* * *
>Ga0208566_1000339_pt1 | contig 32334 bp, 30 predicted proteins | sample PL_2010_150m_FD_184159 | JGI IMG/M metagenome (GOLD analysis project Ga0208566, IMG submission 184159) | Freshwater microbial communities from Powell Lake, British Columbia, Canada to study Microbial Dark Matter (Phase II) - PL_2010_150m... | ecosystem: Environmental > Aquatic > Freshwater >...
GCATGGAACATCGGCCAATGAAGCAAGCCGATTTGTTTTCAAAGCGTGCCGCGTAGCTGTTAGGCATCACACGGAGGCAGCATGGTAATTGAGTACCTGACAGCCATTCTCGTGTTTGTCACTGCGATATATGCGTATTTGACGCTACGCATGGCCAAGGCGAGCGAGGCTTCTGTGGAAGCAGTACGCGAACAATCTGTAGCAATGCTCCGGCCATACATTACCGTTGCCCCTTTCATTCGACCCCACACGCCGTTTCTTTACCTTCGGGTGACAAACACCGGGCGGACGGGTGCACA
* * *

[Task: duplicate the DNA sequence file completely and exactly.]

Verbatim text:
>Ga0208566_1000339_pt1 | contig 32334 bp, 30 predicted proteins | sample PL_2010_150m_FD_184159 | JGI IMG/M metagenome (GOLD analysis project Ga0208566, IMG submission 184159) | Freshwater microbial communities from Powell Lake, British Columbia, Canada to study Microbial Dark Matter (Phase II) - PL_2010_150m... | ecosystem: Environmental > Aquatic > Freshwater >...
GCATGGAACATCGGCCAATGAAGCAAGCCGATTTGTTTTCAAAGCGTGCCGCGTAGCTGTTAGGCATCACACGGAGGCAGCATGGTAATTGAGTACCTGACAGCCATTCTCGTGTTTGTCACTGCGATATATGCGTATTTGACGCTACGCATGGCCAAGGCGAGCGAGGCTTCTGTGGAAGCAGTACGCGAACAATCTGTAGCAATGCTCCGGCCATACATTACCGTTGCCCCTTTCATTCGACCCCACACGCCGTTTCTTTACCTTCGGGTGACAAACACCGGGCGGACGGGTGCACA